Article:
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Pinellas deputy, ‘predator’ toward women, fired, sheriff says

Brian Overton, a member of a prominent Florida legal family, admitted to using his position as a deputy to pursue sex with civilian women.
Brian Overton, a member of a prominent Florida legal family, admitted to using his position as a deputy to pursue sex with civilian women, Pinellas County Sheriff Bob Gualtieri said.
Brian Overton, a member of a prominent Florida legal family, admitted to using his position as a deputy to pursue sex with civilian women, Pinellas County Sheriff Bob Gualtieri said. [ Photo illustration by ASHLEY DYE and BOYZELL HOSEY | Times ]
Published May 17, 2021|Updated May 17, 2021

A Pinellas County Sheriff’s deputy made unwanted sexual overtures to multiple women who called the agency for help, leading to his firing Monday, Sheriff Bob Gualtieri said.

Brian Overton, a former St. Pete Beach police officer who joined the Sheriff’s Office when it took over that jurisdiction in 2013, admitted that he regularly used his position as a law enforcement officer to pursue sex with women he met on the job, Gualtieri said.

Overton comes from a prominent family in the Florida legal world: His father, William Overton, served for decades as a Pinellas County Court judge, and his grandfather, Ben Overton, was a Florida Supreme Court justice.

Multiple complaints precipitated Overton’s firing, Gualtieri said.

In June 2020, Gualtieri said, Overton responded to a call from a woman in St. Pete Beach whose father had just died. Afterward, Overton “started having contact with her trying to start a relationship with her, telling her he wanted to help,” Gualtieri said.

The texts “quickly transitioned to a personal conversation with some comments being sexual in nature,” according to an internal affairs report. Overton also sent photographs of himself, including one that showed him in uniform.

Overton never initiated physical contact, Gualtieri said, but what he did was inappropriate. He was given a written reprimand.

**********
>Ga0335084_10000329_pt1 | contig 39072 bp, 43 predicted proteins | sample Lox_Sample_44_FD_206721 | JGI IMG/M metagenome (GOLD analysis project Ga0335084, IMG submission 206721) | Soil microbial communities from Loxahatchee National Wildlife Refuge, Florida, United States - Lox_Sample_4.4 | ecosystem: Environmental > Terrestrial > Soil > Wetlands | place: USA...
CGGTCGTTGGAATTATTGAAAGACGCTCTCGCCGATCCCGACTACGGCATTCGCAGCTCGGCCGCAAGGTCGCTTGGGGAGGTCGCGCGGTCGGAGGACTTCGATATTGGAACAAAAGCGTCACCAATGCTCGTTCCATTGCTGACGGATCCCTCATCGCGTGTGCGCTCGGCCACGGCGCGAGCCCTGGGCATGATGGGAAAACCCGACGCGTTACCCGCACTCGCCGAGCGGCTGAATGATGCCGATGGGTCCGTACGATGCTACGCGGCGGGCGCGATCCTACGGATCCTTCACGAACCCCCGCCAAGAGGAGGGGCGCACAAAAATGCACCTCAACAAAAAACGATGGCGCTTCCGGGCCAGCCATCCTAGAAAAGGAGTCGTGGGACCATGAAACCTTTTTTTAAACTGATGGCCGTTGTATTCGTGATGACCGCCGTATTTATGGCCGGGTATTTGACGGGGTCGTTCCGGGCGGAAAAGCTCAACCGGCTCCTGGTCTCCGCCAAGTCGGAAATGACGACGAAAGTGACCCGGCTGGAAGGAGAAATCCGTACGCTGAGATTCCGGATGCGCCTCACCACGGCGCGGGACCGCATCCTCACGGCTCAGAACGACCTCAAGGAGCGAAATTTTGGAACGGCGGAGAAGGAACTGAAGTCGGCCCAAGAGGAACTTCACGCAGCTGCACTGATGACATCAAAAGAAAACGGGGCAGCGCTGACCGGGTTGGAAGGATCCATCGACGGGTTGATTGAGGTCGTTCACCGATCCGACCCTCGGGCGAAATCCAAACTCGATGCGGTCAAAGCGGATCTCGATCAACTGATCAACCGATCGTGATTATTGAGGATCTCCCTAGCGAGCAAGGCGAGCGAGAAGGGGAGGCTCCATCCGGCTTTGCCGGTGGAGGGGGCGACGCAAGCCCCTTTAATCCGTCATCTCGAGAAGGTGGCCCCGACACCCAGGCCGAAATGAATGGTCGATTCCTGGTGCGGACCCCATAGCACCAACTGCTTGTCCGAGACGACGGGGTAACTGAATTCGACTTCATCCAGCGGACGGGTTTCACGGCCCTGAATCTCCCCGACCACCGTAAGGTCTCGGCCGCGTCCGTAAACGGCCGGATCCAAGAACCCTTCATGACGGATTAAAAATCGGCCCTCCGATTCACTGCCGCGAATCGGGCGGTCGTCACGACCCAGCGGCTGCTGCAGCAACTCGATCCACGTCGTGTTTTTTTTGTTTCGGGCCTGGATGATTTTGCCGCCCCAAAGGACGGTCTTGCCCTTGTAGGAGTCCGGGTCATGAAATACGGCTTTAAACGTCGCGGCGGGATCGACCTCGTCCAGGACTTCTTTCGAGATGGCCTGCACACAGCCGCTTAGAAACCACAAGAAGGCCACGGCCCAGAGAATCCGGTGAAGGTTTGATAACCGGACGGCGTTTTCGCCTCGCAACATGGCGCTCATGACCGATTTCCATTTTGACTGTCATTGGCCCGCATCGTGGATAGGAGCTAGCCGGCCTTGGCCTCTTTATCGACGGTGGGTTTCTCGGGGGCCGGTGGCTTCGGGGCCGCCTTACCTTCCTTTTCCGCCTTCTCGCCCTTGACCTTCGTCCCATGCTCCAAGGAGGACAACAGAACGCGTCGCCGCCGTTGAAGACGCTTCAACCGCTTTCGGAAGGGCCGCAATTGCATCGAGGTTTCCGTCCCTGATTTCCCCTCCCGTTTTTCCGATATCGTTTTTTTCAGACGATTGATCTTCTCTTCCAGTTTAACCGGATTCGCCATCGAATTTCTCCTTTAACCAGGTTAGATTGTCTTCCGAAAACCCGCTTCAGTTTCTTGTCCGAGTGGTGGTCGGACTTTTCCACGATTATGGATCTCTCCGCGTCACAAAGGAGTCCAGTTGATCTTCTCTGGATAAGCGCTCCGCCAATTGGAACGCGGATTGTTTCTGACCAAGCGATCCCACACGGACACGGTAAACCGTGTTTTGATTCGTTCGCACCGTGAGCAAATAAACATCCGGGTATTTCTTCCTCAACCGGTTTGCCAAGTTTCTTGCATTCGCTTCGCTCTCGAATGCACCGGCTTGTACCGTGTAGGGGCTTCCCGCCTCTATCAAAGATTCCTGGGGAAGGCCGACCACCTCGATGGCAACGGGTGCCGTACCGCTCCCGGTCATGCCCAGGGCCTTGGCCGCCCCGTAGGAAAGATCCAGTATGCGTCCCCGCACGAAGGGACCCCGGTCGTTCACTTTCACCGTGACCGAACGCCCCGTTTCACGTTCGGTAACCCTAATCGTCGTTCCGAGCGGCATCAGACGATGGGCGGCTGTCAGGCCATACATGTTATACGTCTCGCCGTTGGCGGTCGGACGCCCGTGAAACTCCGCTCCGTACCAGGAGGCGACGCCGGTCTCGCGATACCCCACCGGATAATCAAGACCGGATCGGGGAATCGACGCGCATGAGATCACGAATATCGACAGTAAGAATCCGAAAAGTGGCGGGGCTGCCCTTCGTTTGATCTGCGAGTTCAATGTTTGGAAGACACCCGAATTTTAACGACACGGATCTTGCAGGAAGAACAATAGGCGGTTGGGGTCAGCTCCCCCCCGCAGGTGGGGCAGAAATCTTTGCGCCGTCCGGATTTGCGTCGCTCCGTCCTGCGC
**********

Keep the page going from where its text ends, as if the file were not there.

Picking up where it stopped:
Then, in February of this year, Overton responded to a child abuse complaint from a woman who was in a custody battle with her ex-husband, Gualtieri said. He found no evidence of child abuse, but he told the woman that he’d still have to file a report with the Department of Children and Families.

Early the next morning, Gualtieri said, Overton texted the woman to ask if she had any animals in the house, because the Department of Children and Families was asking. But this was a ruse to get her attention, Gualtieri said: He didn’t report the case to the Department of Children and Families until hours later.

Later that morning, the woman responded, Gualtieri said. Over the course of more than 30 text messages, Overton commented on her looks, told her he’d had a vasectomy and made other sexual comments.

“Don’t take this the wrong way but you have Thst (sic) attractive independent vibe, not a perfect body but def still sexy,” Overton wrote, according to the investigation. Minutes later, he added: “So do you have a sister or a friend just like you lol jk.”

The woman told her current husband that the texts upset her but that she feared going to the Sheriff’s Office, because she believed that Overton could retaliate in a way that would hurt her child custody case, records show. The husband soon filed a complaint, telling investigators he believed Overton’s texts constituted sexual harassment.

The woman told investigators that she “tried to backpedal out of the conversation,” but that took nearly two hours. She felt sexually harassed, she said.

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“If I piss this guy off,” she said, “what’s he going to do?”

Overton later deleted the texts from his own phone — he had used an application to send the texts, rather than his personal number — because he feared his wife would find them, he told an investigator.

While investigating that complaint, Gualtieri said, deputies learned about another incident: When Overton responded as backup to a traffic stop in the Seminole area, he looked at the woman behind the wheel and immediately turned around. According to the investigation, Overton left the scene when he realized he knew the woman, who was suspected of driving under the influence — they had met on the dating app Plenty of Fish.

Overton told investigators that he’d had an affair with the woman for about a month, but that he couldn’t remember her name.

In interviews with investigators, Overton admitted that he had passed out business cards to women he met on the job, hoping the connections would result in sex.

“This is a predator,” Gualtieri said.

Overton said in a written statement Monday that he was looking for affirmation in his overtures to the women, and that he has “come to know and reckon with how my conduct impacted others.”

“I understand that these women were strangers who I was supposed to protect and serve,” he added. “At the time, I was just thinking about me. I did not think about how my conduct would impact them. I know now that I made them feel uncomfortable, and that I likely changed the way that they view and rely on law enforcement. For that, I offer my deepest apologies and sincerest regrets.”

Gualtieri said he found it appalling that Overton used the power of his law enforcement position for his own ends.

“He’s using the Sheriff’s Office, as a deputy, as his playground for his sexual escapades,” he said. “It’s a terrible situation.”


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